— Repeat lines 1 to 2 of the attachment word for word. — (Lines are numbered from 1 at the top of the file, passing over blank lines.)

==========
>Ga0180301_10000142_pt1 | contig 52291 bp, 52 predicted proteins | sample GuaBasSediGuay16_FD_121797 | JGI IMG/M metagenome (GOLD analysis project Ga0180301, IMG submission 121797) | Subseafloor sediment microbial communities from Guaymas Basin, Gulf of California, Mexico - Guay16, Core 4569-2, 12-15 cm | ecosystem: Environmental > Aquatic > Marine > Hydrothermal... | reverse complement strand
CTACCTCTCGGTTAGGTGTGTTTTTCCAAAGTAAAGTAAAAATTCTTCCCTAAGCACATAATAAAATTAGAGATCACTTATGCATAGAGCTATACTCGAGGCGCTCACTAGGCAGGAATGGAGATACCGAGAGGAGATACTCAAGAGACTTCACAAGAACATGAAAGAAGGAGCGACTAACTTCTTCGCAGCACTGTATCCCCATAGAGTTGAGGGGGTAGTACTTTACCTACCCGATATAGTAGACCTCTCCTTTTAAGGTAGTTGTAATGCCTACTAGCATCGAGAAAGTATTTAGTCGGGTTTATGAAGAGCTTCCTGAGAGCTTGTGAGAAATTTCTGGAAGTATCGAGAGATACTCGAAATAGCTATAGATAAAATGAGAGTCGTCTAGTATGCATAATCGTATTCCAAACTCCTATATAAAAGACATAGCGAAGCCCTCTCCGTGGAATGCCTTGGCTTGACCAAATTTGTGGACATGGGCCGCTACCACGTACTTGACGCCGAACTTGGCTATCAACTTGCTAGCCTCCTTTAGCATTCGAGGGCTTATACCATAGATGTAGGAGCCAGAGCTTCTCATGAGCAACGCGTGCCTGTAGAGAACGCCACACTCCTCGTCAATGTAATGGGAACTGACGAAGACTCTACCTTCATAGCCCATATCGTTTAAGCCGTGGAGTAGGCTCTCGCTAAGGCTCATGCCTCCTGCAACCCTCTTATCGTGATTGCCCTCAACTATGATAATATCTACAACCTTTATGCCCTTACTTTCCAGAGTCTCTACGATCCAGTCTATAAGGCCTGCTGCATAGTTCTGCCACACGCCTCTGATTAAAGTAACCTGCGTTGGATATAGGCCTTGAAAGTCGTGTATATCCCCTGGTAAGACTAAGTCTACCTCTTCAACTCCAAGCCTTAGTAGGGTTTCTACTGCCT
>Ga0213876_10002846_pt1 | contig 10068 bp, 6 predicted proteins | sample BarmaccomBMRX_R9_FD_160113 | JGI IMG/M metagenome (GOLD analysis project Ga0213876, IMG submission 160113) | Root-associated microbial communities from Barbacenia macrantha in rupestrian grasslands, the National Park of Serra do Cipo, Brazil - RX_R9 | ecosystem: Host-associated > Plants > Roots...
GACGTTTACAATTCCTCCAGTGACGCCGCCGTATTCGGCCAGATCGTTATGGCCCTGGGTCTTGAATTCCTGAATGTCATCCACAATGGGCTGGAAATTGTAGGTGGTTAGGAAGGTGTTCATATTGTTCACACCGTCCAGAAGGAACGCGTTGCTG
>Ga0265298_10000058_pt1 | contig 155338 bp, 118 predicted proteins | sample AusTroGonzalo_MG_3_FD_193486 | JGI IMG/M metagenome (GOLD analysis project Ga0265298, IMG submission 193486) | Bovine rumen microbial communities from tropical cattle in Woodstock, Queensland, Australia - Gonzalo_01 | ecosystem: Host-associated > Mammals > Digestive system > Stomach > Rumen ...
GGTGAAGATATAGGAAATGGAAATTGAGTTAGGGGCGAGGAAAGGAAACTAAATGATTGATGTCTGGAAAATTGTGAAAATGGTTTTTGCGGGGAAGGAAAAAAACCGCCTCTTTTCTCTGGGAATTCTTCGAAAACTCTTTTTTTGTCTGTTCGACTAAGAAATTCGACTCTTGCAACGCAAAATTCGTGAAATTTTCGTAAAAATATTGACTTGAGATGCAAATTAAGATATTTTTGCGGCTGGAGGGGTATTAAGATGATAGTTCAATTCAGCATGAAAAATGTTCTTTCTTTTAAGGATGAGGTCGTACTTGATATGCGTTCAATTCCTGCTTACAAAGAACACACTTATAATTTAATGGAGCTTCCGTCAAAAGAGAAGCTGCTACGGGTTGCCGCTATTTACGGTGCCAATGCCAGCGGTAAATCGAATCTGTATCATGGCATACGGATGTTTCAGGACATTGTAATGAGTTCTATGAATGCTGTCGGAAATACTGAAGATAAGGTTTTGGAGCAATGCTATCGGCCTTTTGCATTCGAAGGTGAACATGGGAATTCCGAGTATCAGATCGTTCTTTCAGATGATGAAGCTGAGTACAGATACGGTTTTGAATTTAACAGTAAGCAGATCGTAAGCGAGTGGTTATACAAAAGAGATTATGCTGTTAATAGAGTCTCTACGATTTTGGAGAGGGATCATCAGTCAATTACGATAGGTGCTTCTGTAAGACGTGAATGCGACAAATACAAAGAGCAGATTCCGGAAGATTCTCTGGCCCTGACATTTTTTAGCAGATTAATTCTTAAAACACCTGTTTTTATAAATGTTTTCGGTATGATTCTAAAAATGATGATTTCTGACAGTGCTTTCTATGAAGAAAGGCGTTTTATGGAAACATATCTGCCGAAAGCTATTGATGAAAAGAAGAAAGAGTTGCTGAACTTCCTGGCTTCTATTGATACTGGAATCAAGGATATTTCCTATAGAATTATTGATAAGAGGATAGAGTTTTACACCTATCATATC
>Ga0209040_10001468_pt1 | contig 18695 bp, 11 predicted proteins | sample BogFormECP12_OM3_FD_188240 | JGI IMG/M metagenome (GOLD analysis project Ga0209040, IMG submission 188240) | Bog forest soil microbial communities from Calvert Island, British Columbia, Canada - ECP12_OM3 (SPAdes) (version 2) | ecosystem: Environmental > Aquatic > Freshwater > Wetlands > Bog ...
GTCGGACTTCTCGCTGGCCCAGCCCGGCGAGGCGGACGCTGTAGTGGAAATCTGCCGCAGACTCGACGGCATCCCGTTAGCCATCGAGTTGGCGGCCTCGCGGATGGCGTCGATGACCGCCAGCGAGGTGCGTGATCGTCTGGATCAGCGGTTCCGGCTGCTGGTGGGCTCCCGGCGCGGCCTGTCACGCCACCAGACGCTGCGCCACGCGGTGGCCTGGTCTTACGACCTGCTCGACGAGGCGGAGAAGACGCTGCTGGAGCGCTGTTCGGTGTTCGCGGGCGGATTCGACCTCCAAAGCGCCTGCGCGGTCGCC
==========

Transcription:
>Ga0180301_10000142_pt1 | contig 52291 bp, 52 predicted proteins | sample GuaBasSediGuay16_FD_121797 | JGI IMG/M metagenome (GOLD analysis project Ga0180301, IMG submission 121797) | Subseafloor sediment microbial communities from Guaymas Basin, Gulf of California, Mexico - Guay16, Core 4569-2, 12-15 cm | ecosystem: Environmental > Aquatic > Marine > Hydrothermal... | reverse complement strand
CTACCTCTCGGTTAGGTGTGTTTTTCCAAAGTAAAGTAAAAATTCTTCCCTAAGCACATAATAAAATTAGAGATCACTTATGCATAGAGCTATACTCGAGGCGCTCACTAGGCAGGAATGGAGATACCGAGAGGAGATACTCAAGAGACTTCACAAGAACATGAAAGAAGGAGCGACTAACTTCTTCGCAGCACTGTATCCCCATAGAGTTGAGGGGGTAGTACTTTACCTACCCGATATAGTAGACCTCTCCTTTTAAGGTAGTTGTAATGCCTACTAGCATCGAGAAAGTATTTAGTCGGGTTTATGAAGAGCTTCCTGAGAGCTTGTGAGAAATTTCTGGAAGTATCGAGAGATACTCGAAATAGCTATAGATAAAATGAGAGTCGTCTAGTATGCATAATCGTATTCCAAACTCCTATATAAAAGACATAGCGAAGCCCTCTCCGTGGAATGCCTTGGCTTGACCAAATTTGTGGACATGGGCCGCTACCACGTACTTGACGCCGAACTTGGCTATCAACTTGCTAGCCTCCTTTAGCATTCGAGGGCTTATACCATAGATGTAGGAGCCAGAGCTTCTCATGAGCAACGCGTGCCTGTAGAGAACGCCACACTCCTCGTCAATGTAATGGGAACTGACGAAGACTCTACCTTCATAGCCCATATCGTTTAAGCCGTGGAGTAGGCTCTCGCTAAGGCTCATGCCTCCTGCAACCCTCTTATCGTGATTGCCCTCAACTATGATAATATCTACAACCTTTATGCCCTTACTTTCCAGAGTCTCTACGATCCAGTCTATAAGGCCTGCTGCATAGTTCTGCCACACGCCTCTGATTAAAGTAACCTGCGTTGGATATAGGCCTTGAAAGTCGTGTATATCCCCTGGTAAGACTAAGTCTACCTCTTCAACTCCAAGCCTTAGTAGGGTTTCTACTGCCT